Scrapping relegation would be a step in the wrong direction
By Tim Keeble, Soccer Editor
Philadelphia, PA (Sports Network) -
One of the more appealing things about club soccer is the concept of relegation and promotion, in which an underachieving side in the top division can be dropped down to a lower league after a poor season.
Teams in the lower divisions can also find themselves rubbing elbows with the elite if they have enough success to be promoted.
It is a way to remove the class system from the sport and gives it a unique charm while also providing some of the season's most drama-filled moments.
But an increase in foreign ownership among English Premier League clubs is threatening to bring an end to the system in that country for the first time.
Since its beginning in 1888, English soccer has always used a tier system, but a more American-style franchise model seems to be the preferred method of a few foreign owners, who have voiced that opinion recently.
It would be similar to the NFL, NBA or any other American professional sports league where franchises remain in the same league no matter how poorly they finish the season.
The first big problem with this would be how to determine which teams belong in the top flight and who would be sent to the lower reaches of the sport with no opportunity to ever return to the big stage.
What would make a team like Norwich City or Swansea City any more deserving of a place in the Premiership over a club like West Ham or Southampton?
Clearly that would cause a major uproar around the country, not to mention the excitement and drama that would be sucked out of the season's final games at the bottom of the table.
"How can you not have promotion and relegation?" Tottenham manager Harry Redknapp told BBC Sport. "It's scandalous.
"How can you not have promotion and relegation?" Tottenham manager Harry Redknapp told BBC Sport.
"What is more exciting than the last day of the season when teams are looking to stay up and win the championship? You have to have promotion and relegation."
For most fans of the English game this sentiment seems practical, but for the men who write the checks and bring their sizeable bank accounts into the league, that statement rings hollow.
From the perspective of the owners it would be beneficial to get rid of relegation because they would not have the threat of being dropped down to the Championship and losing out on approximately $35 million a year, most of which would be television revenue.
The worst fear for an owner would be to invest hundreds of millions of dollars and then have his team relegated a year or two later.
But that is the cost of doing business in the EPL, and if owners don't want to take the chance of operating without a safety net, they shouldn't get involved in the first place.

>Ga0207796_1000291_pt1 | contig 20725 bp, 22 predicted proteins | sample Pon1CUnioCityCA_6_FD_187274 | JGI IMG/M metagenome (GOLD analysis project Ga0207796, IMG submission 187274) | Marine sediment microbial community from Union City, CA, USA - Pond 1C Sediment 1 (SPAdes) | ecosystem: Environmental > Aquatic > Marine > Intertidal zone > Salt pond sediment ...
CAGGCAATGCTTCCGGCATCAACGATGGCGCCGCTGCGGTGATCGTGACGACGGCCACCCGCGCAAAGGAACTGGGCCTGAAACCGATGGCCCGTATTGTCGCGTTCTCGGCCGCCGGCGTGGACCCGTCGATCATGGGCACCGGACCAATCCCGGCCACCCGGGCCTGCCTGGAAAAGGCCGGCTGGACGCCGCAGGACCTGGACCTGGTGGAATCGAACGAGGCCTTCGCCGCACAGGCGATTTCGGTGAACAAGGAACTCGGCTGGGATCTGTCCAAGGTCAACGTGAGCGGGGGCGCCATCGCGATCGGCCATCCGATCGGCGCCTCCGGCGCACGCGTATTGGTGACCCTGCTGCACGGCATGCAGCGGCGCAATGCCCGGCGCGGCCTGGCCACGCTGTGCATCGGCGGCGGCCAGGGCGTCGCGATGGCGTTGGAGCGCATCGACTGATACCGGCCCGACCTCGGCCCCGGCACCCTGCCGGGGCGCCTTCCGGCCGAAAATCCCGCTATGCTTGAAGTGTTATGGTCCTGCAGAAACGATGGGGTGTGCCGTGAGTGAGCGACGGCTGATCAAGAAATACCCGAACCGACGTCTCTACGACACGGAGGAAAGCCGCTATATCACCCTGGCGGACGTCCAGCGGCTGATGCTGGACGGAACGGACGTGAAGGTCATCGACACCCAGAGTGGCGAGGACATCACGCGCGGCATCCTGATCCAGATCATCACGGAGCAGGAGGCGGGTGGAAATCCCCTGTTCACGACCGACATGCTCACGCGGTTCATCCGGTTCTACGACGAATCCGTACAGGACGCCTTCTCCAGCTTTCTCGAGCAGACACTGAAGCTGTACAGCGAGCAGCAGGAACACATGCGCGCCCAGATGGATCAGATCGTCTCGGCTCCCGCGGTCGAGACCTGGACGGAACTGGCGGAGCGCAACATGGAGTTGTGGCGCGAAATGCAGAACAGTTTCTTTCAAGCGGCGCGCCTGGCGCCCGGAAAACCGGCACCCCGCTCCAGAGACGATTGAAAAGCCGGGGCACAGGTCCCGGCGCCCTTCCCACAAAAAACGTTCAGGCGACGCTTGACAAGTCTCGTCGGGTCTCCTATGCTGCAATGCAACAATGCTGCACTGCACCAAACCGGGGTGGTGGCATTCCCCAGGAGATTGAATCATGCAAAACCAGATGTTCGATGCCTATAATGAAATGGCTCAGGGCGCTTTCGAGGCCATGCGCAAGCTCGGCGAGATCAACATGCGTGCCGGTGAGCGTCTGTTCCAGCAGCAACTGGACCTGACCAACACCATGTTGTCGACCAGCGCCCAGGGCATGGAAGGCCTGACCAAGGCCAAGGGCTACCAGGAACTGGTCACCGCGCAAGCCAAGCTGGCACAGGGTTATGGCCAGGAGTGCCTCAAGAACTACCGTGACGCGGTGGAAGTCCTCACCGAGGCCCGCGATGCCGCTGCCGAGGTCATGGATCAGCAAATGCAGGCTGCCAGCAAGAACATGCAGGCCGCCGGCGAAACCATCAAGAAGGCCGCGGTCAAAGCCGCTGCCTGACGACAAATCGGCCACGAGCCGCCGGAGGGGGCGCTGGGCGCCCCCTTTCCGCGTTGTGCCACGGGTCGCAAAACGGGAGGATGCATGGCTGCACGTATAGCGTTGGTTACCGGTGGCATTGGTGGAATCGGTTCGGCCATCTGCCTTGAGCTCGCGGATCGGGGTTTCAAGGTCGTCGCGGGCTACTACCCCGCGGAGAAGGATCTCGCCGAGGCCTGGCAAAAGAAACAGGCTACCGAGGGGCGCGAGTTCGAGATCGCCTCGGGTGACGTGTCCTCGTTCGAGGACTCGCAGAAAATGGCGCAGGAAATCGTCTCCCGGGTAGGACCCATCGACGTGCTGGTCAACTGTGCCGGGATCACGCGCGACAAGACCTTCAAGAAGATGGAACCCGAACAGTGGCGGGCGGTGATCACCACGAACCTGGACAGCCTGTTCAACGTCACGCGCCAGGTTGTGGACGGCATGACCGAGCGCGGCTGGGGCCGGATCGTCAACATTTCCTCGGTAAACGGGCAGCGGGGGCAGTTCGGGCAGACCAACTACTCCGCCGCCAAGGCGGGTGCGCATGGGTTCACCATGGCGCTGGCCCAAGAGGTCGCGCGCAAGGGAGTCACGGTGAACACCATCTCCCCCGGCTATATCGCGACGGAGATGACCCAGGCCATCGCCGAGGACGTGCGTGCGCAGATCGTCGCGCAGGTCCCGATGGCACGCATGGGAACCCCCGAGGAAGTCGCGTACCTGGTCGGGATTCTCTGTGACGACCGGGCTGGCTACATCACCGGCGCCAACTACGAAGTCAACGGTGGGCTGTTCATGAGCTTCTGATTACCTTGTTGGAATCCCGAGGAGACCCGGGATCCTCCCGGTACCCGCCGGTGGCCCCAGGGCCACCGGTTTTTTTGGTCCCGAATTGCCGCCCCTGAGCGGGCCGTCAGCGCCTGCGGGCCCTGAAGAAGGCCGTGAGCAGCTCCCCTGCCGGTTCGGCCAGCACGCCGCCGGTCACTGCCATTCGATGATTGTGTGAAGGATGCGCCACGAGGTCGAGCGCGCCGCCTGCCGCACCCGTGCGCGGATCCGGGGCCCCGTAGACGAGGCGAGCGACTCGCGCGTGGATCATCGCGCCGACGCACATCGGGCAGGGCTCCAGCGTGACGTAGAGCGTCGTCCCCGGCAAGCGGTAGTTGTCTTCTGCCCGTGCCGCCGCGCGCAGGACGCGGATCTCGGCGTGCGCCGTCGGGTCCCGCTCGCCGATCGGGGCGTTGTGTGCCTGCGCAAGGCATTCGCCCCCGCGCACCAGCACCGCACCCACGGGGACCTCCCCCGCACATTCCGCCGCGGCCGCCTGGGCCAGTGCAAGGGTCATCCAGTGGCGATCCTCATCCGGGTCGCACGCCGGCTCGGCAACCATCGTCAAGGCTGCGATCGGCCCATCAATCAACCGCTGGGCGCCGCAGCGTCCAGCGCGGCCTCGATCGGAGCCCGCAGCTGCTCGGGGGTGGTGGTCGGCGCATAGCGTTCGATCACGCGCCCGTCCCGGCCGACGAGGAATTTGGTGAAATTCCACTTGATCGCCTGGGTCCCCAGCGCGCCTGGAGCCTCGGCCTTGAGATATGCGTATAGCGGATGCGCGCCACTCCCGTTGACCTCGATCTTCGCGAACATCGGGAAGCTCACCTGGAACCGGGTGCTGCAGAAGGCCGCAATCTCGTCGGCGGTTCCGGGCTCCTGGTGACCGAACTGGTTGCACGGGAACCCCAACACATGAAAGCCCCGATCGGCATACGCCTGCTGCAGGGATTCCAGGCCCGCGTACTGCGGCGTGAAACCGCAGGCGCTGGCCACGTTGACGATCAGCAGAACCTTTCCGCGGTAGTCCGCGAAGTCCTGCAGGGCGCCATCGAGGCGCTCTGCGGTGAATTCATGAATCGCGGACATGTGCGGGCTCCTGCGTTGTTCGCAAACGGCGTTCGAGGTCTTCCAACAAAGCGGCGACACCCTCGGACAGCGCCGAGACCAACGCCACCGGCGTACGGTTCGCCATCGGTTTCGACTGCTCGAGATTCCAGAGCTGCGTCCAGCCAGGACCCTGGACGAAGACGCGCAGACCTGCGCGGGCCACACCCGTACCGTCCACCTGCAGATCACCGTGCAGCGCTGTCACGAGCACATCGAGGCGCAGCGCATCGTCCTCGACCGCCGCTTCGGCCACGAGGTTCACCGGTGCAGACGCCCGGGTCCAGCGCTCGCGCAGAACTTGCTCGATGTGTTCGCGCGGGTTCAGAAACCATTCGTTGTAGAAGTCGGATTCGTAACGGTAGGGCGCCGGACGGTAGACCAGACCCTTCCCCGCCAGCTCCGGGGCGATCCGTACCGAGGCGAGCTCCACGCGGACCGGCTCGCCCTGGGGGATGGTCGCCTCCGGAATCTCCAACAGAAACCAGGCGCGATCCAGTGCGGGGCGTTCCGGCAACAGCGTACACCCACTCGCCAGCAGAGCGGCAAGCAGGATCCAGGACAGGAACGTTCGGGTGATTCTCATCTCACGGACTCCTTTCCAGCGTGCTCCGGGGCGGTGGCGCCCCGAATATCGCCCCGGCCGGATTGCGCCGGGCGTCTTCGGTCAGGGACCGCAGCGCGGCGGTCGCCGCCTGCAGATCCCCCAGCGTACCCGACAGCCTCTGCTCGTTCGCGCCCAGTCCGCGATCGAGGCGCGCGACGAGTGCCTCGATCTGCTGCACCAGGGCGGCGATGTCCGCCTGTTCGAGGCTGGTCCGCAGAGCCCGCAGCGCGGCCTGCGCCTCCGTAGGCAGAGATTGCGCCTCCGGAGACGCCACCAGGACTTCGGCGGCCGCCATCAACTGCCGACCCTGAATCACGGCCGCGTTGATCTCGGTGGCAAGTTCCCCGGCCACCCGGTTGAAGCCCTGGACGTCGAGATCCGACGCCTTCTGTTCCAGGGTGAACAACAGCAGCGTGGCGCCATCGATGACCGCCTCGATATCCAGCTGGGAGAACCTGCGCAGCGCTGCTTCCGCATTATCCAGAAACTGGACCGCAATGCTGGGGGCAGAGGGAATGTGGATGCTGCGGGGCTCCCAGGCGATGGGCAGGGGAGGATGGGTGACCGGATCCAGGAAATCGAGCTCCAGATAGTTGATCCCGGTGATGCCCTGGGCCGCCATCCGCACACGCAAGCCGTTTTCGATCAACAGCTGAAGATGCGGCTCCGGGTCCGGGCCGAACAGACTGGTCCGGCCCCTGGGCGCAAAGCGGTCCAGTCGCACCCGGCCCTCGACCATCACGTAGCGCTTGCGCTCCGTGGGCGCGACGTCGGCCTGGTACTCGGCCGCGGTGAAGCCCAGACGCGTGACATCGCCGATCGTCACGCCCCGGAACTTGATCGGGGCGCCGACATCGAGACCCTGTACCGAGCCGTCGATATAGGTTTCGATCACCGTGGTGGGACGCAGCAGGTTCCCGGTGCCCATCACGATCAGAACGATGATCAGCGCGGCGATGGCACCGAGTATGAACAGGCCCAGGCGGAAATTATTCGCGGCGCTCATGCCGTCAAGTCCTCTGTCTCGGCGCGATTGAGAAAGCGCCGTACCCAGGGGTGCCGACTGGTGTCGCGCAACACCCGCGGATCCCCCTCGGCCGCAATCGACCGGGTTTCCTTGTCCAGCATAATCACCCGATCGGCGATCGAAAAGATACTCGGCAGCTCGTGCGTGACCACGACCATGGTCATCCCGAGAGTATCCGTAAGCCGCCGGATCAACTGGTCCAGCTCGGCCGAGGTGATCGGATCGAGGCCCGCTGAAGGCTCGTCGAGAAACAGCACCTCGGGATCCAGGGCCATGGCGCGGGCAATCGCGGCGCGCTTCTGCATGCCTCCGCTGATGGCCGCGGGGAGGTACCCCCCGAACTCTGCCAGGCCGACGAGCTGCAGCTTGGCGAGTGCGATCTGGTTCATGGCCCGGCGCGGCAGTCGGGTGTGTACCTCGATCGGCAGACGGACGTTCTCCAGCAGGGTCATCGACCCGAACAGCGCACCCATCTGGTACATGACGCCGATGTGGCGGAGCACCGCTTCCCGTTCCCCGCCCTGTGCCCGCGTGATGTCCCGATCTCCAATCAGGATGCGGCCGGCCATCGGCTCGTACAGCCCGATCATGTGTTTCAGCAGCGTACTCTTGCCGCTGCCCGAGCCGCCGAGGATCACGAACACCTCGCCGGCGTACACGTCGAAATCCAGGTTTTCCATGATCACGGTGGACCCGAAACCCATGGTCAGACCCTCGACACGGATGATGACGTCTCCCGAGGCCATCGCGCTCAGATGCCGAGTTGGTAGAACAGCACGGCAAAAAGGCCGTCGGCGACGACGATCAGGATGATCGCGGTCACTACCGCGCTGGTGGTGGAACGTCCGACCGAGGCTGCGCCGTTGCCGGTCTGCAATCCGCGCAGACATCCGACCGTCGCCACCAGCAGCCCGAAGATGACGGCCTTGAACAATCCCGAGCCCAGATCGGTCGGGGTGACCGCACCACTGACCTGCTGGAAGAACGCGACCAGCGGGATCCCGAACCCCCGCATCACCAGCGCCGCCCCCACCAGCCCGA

One of the benefits of the recent surge in foreign ownership is all of the money that it brings to the league and how that in turn allows the EPL to attract top talent from all over the world.
There is no doubt that there is a clear disparity in financial resources between top teams in England like Chelsea, Manchester City and Manchester United as opposed to clubs like Bolton, Everton and Wolverhampton.
But if you take away the threat of relegation there is even less incentive for smaller-spending clubs to improve because their status as a top-flight team is not in jeopardy.
The Pittsburgh Pirates in Major League Baseball have consistently been one of the worst teams in the league for over a decade. However, there has not been any urgency to spend money to get better because the team will still bring in around the same amount of money each year.
Bolton is a team that hasn't spent a great deal in the transfer window recently, but you can bet Wanderers would spend even less with the guarantee of a place in the Premiership and the TV money its brings already secured for next season.
So the question becomes, how likely is the removal of the relegation system?
In order for the idea to pass, 14 of the 20 owners in the league would have to agree.
At the moment there are nine foreign owners in the Premier League with American Stan Kroenke holding a majority share in Arsenal to take the number to 10.
However, even if the idea passes it would still have to be approved by the Football Association, which shot down the idea of playing at least one league match abroad a few years ago.
There is no doubt that the game is evolving and becoming more of a global enterprise than ever before.
It is not always a good idea to stand in the way of change, but in this case the relegation system is a tradition worth keeping.